the religious leaders defied him,
the disciples deserted him,
and he was eventually nailed to a Roman cross.
After contemplating that difficulty, I have concluded that the problem is our understanding – or should I say our misunderstanding – of the term “in favor with men.”
We normally interpret that phrase to mean popularity with other people. Growing in favor with others means more and more people like us and desire to be around us. We interpret favor to be a description of others’ attitude toward us.
I want to suggest that the kind of growth Luke attributed to Jesus in that phrase, “Jesus grew in favor with . . . men,” and the kind of growth that ought to be duplicated in our lives today as preachers who want to be fit instruments for God’s service, is not in others’ attitude toward us but our attitude toward others.
The word translated “favor” is the Greek word translated in other places as – GRACE!
Objectively, the word describes an act of kindness.
Subjectively, the word describes the attitude of graciousness.
In other words, grace is a kindly act toward others and the friendly disposition from which the kindly act proceeds.
That’s the kind of growth Jesus experienced. Jesus grew in his inward graciousness and in his outward kindness.
The issue in relational growth is not that we might become more popular but that we might become more grace-ful in the biblical meaning of that term.
An inward graciousness that manifests itself in an outward kindness – that ought to be increasingly evident in our lives.
I love the way Henri Nouwen puts it. He said we need to move
from hostility to hospitality
so that strangers can become friends and
conflict can be replaced by community.
An inward graciousness that manifests itself in an outward kindness – that ought to be increasingly evident in our lives. Because, after all, Jesus told the first disciples: “By this all men will know that you are my disciples, if you love one another” (Jn 13:35).
So how can we bring all of these different dimensions of development together in our lives?
The answer, which can be simply stated, is far from simple. It is a complex and challenging call to demonstrate the quality of life Jesus demonstrated. The answer is BALANCE.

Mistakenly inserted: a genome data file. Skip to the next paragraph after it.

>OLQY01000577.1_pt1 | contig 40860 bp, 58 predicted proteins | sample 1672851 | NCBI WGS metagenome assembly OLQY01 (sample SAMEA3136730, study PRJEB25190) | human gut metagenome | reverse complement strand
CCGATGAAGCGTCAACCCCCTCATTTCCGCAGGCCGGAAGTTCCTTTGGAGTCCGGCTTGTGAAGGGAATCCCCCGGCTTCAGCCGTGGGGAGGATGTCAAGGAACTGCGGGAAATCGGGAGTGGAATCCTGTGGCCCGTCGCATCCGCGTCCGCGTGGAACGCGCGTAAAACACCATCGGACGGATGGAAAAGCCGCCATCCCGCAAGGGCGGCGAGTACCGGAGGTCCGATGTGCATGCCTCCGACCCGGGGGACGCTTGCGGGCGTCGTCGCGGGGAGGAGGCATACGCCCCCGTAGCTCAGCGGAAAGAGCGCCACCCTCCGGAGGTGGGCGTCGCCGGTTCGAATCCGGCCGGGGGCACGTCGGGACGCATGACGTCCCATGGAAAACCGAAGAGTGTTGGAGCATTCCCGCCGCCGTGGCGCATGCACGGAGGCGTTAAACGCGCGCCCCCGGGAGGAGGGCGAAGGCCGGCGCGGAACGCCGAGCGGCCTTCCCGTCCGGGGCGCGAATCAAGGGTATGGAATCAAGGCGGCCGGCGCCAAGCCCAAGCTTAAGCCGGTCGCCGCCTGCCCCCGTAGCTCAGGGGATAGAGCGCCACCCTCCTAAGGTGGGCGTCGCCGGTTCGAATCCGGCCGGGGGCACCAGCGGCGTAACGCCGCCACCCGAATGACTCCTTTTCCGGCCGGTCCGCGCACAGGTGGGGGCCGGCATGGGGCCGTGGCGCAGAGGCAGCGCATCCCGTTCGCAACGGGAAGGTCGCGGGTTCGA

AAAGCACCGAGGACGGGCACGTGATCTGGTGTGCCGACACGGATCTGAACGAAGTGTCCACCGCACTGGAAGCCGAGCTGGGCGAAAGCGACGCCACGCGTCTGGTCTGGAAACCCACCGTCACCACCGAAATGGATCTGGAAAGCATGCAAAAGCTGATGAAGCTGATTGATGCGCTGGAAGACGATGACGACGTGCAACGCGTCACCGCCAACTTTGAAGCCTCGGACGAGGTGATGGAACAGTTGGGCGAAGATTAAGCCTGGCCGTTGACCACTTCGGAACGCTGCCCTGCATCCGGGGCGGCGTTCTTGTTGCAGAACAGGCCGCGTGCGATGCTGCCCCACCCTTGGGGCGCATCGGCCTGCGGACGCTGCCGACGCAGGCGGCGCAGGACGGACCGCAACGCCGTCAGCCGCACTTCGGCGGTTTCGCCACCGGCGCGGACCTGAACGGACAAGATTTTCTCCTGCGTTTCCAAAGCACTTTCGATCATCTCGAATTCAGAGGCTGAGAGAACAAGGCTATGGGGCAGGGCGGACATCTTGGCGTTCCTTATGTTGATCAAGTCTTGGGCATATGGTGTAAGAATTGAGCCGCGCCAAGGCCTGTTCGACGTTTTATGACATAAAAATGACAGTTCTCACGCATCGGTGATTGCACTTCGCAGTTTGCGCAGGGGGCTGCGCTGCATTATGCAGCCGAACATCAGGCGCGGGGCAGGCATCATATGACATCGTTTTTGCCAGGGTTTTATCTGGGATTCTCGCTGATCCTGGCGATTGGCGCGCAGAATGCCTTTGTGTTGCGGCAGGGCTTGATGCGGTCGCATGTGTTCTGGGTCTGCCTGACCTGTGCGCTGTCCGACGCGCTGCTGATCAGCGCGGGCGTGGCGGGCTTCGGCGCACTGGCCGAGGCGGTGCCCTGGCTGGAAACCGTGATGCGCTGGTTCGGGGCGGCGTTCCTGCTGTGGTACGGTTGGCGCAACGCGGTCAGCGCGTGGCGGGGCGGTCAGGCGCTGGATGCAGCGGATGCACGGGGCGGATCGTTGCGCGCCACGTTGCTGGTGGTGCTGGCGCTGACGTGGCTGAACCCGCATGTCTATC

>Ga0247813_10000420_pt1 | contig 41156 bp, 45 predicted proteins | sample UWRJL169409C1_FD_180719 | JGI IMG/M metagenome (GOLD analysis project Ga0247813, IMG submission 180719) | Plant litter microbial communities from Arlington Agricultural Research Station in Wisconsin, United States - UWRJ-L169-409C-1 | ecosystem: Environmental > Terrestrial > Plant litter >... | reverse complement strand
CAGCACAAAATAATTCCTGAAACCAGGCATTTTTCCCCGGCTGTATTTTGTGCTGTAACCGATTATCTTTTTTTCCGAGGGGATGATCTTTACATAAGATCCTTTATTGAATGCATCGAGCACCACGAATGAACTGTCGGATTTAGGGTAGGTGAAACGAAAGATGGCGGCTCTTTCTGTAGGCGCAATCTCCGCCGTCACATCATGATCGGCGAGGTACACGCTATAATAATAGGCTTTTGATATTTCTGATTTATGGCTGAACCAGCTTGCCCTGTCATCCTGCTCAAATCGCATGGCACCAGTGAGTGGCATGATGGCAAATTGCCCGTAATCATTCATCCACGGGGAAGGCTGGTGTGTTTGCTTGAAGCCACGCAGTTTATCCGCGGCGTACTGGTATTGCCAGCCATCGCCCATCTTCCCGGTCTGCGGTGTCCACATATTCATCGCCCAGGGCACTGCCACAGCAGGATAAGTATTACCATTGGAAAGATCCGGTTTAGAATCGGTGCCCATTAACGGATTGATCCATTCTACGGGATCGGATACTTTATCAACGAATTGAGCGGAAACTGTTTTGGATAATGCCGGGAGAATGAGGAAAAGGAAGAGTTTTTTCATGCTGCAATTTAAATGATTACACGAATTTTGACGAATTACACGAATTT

Back in 2001, Jim Collins produced a bestselling business book titled Good to Great in which he identifies the key ingredients that enabled 11 special companies to experience sustained success over a period of 15 years. Jim Collins caught my attention, not just with these keys, but with an intriguing phrase. Collins commended what he called the “genius of AND.”
“The genius of AND” is the ability to embrace both extremes on a number of dimensions at the same time. In other words, instead of choosing A or B, we figure out how to have A and B.
One of the most important discoveries in life for the preacher who wants to be a fit instrument for God’s service is to discover “the genius of AND” – to recognize that we must develop ourselves intellectually and physically and spiritually and socially.
Now this is a demanding undertaking because each of these dimensions can be all absorbing, like a giant sink hole that sucks us under and engulfs our lives.
Yet, all dimensions must be developed if we are to become fit instruments for God’s service.
Bono is the lead singer of a group known as U2 – one of the most popular music groups in the world during this past decade. One of the songs on U2’s 2002 Grammy Award-winning album All That You Can’t Leave Behind was a song titled: “Stuck in a Moment You Can’t Get Out Of.”
That is the problem with many of us – there was a moment in our past that continues to haunt every moment of our present and to steal from us all the moments of our future.
It might be a moment in which we did something – and we can’t seem to forgive ourselves.
It might be a moment in which someone did something to us – and we can’t seem to release our bitterness.
It might be a moment of failure that damaged our self-esteem.
It might be a moment of success that deceived us about our need for self-improvement.
Or it might simply be a habit we’ve fallen into – for example, the same pattern of putting our sermons together – that pushes us into the pulpit every Sunday morning simply because we have to say something rather than because we have something to say.
What can we do when we get “stuck in a moment we can’t get out of”?
The best advice I can offer is the paradigm of Jesus’ life. Like Jesus, we must institute in our lives the disciplines that will enable us to grow “in wisdom and stature, and in favor with God and men.”